Despite the wide-spread use of computers and tablets in schools, it’s still necessary for children to master the art of handwriting. Along with reading, it’s the first academic skill your child will learn, so it’s important to make sure you start them off right.
Here, we give you all the tools you need to teach your child excellent handwriting. We’ve also provided some useful handwriting worksheets for kids, to help you assess their development and track their progress.
But before we dive into the details, let’s start at the top…
Why teaching handwriting is so important
Handwriting is definitely one of the most valuable fine motor skills a child can learn. In a way, it’s a form of multitasking: a combination of putting pen to paper, thinking about the word, shaping the letters, and focusing on the movement.
In truth, it’s important to make sure that your child’s handwriting is neat and legible before they start elementary school. By practicing handwriting skills from a young age, you can be sure that your child will develop the right grip and technique by the time they need to write regularly.
What’s more, teaching handwriting has also been known to strengthen a child’s reading skills. As a child learns the distinct features of each letter, it heightens their ability to recognize the letters visually. This leads to stronger reading development.
It’s also been proven that children putting pen to paper are more imaginative and have better-formed thoughts than those using a keyboard. Writing by hand increases neural activity in the brain, allowing for deeper levels of imagination to be unleashed.
The four main aspects of teaching handwriting
When it comes to teaching a child how to handwrite, there are four main things to focus on: grasp, formation, legibility, and pacing.
This is how a student holds their pencil, which changes as they age. We’ll go into that a little more below, but the bottom line is that there are correct — and incorrect — ways to grasp a pencil. Children should be monitored as they write so you can rectify any issues before they become habits.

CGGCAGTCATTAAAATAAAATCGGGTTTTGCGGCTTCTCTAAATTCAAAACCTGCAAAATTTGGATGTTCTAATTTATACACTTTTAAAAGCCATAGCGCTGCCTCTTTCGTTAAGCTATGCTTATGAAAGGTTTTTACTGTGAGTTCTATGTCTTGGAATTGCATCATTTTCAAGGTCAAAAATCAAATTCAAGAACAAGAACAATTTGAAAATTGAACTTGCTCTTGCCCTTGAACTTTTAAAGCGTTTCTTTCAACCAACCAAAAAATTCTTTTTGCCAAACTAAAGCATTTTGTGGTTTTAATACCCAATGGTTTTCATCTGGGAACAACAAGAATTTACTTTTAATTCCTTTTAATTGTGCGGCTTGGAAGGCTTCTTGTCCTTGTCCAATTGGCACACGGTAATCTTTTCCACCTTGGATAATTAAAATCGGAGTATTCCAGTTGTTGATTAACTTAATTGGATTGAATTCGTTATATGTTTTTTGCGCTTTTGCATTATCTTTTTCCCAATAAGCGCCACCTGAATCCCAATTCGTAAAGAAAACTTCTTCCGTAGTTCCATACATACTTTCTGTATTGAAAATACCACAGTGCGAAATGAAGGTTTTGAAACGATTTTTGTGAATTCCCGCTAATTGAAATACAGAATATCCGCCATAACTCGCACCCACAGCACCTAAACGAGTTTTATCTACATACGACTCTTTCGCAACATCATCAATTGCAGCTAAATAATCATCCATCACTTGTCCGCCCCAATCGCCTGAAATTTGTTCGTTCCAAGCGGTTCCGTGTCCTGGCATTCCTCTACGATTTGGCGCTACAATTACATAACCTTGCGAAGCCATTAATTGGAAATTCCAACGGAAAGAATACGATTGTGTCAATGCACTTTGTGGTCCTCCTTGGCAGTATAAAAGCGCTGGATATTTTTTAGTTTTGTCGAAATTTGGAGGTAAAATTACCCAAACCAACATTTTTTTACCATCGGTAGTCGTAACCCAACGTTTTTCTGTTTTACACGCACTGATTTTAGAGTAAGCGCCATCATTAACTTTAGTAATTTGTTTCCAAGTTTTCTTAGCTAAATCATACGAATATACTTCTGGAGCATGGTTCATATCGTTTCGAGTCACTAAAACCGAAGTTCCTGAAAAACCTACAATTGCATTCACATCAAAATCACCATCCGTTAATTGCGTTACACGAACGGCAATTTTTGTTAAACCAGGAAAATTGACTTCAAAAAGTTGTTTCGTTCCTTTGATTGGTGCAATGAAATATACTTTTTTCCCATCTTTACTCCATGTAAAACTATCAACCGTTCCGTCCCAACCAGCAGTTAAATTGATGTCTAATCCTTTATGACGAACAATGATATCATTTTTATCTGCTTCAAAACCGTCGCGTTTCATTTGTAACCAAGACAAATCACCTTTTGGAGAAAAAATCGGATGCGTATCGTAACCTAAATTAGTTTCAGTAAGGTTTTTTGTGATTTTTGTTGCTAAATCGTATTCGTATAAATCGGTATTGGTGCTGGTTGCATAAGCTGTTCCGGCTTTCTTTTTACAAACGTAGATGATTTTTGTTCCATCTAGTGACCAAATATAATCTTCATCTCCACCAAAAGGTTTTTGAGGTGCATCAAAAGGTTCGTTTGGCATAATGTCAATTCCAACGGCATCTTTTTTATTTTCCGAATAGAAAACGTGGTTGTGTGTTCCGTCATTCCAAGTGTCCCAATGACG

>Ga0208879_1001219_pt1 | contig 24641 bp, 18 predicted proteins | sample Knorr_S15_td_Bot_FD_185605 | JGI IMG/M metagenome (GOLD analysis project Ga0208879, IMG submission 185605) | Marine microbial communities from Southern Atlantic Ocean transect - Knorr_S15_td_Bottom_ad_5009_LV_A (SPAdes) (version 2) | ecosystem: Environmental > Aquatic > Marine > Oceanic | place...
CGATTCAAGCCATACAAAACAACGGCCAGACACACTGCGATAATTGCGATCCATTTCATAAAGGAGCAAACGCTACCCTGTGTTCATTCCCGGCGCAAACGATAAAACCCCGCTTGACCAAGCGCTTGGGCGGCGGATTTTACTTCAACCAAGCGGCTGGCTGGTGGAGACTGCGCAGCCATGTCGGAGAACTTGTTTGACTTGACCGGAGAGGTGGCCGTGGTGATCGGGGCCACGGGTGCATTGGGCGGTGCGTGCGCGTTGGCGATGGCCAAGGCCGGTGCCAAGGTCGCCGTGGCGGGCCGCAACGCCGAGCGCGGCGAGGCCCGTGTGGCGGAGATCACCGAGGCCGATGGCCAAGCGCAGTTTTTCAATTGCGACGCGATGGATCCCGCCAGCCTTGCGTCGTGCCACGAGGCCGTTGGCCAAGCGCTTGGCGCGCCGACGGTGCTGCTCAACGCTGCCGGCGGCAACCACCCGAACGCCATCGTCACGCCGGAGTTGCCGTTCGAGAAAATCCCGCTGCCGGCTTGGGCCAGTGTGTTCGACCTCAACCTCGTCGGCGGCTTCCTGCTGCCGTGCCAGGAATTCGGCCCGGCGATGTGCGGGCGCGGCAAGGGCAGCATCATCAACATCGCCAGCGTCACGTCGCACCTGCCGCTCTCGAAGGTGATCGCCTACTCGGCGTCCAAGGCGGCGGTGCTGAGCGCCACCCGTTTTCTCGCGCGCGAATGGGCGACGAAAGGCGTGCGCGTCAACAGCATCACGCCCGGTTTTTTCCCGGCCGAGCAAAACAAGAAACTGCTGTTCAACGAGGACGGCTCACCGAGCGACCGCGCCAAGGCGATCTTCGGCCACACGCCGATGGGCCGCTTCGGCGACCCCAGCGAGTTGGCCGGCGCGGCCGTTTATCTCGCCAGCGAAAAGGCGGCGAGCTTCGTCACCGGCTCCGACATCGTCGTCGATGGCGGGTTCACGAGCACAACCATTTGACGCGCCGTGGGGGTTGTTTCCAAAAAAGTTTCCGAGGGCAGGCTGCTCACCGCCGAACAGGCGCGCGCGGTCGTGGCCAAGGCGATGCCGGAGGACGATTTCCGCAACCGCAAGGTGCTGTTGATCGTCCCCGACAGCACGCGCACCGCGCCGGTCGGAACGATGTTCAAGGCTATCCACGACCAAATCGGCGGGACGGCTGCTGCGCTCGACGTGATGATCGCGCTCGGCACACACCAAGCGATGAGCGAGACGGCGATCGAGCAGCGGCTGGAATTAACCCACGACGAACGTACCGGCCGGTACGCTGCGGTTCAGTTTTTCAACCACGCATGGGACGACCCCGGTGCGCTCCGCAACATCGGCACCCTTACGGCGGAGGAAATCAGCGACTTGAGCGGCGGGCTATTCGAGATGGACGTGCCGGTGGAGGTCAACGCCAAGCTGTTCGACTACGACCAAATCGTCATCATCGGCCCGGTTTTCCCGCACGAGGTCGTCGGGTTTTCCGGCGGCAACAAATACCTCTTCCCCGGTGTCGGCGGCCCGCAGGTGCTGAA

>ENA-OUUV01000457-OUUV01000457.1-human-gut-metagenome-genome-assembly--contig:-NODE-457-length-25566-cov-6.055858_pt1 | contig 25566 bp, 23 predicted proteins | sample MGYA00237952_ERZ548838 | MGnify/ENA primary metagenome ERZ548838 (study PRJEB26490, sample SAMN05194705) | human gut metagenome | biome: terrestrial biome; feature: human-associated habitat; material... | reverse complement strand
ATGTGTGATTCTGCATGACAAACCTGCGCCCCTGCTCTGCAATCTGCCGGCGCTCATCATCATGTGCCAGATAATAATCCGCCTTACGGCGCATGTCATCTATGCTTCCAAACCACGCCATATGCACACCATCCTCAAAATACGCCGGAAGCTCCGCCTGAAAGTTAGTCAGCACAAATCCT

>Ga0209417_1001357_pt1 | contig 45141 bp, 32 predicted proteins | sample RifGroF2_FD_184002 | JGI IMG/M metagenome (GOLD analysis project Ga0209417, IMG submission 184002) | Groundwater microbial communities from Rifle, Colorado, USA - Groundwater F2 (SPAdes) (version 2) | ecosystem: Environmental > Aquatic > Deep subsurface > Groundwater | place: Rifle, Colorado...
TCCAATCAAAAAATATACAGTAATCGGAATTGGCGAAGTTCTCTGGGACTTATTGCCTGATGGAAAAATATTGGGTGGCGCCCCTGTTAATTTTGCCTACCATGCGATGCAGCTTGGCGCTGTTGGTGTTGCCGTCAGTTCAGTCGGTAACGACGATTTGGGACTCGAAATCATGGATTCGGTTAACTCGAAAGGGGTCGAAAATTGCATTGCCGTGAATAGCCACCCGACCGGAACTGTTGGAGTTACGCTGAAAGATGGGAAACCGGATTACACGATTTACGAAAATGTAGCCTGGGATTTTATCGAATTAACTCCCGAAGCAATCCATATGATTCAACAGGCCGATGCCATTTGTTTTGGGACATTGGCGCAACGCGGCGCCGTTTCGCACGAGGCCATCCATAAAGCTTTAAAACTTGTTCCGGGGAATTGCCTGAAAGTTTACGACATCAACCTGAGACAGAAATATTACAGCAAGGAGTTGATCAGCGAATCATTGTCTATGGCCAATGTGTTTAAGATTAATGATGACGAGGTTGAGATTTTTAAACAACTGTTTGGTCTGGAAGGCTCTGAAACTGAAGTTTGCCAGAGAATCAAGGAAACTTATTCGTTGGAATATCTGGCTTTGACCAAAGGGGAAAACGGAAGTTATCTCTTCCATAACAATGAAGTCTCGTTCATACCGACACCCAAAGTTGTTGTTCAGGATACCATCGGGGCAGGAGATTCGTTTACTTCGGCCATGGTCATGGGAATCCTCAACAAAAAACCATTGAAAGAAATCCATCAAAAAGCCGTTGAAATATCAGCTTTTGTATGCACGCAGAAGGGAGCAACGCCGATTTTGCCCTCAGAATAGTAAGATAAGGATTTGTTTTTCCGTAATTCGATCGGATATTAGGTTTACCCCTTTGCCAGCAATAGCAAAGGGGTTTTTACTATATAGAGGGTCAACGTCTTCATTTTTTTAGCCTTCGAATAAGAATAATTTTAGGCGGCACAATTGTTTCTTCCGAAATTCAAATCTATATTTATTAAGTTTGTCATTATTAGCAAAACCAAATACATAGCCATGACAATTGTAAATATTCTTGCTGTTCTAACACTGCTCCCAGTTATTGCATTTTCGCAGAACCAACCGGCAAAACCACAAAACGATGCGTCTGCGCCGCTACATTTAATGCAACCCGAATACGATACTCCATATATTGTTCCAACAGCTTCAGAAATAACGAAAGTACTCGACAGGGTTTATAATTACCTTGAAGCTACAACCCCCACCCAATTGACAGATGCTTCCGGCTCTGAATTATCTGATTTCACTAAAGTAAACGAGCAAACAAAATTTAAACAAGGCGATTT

In this context, formation refers to how a student forms their letters. It’s best to teach capital letters first, as the straight lines are easier for a child to form than the rounded ones.
To ensure that a student is forming their letters properly, it’s crucial to give clear, explicit instruction. Explain that they should usually begin forming letters at the top, but also help them understand that some lower-case letters will start in the middle.
Next, show them where to take the pencil off the page if needed, but encourage them to use continuous strokes whenever they can.
Spend extra time helping them learn b, d, p, and q. These are the letters that are most frequently mixed up, and they are where proper formation will be most useful. It’s the small details that make all the difference in distinguishing similar letters, for example, if you’re child is right handed then their b starts at the top, while a d starts in the middle.
If they’re left-handed, they’ll approach b, d, p, and q the same, but some letters — like e — may be different. Here they may form the letter the same way as right-handed kids (from the inside, and then around) or they may actually write it like a c, returning back to add in the line to make the e.
One of the most important parts of legibility is spacing. Ensure your student knows how much space to leave between both letters and words.
A good place to start is by having them leave about a finger’s worth of space between each word. Right-handed students have it a little easier as they can simply place a finger on the page to indicate where the next word should start.
There’s no doubt that when a child first starts handwriting, it will be slow and inconsistent. But as they progress, it’s important to make sure they’re writing each word at the same pace.
To do this, pay attention to their grasp and how hard they’re pressing on the paper. If they’re pressing too hard, it can lead to fatigue and reduced speed of writing. If they’re pressing too lightly it could mean weak muscles or an incorrect grasp.
If they seem to be struggling, you can have them practice with different writing implements or even on a whiteboard to help them adjust their pressure. By applying the correct pressure, they’ll be able to maintain the same pace as they write out their words.
How should handwriting lessons change as they age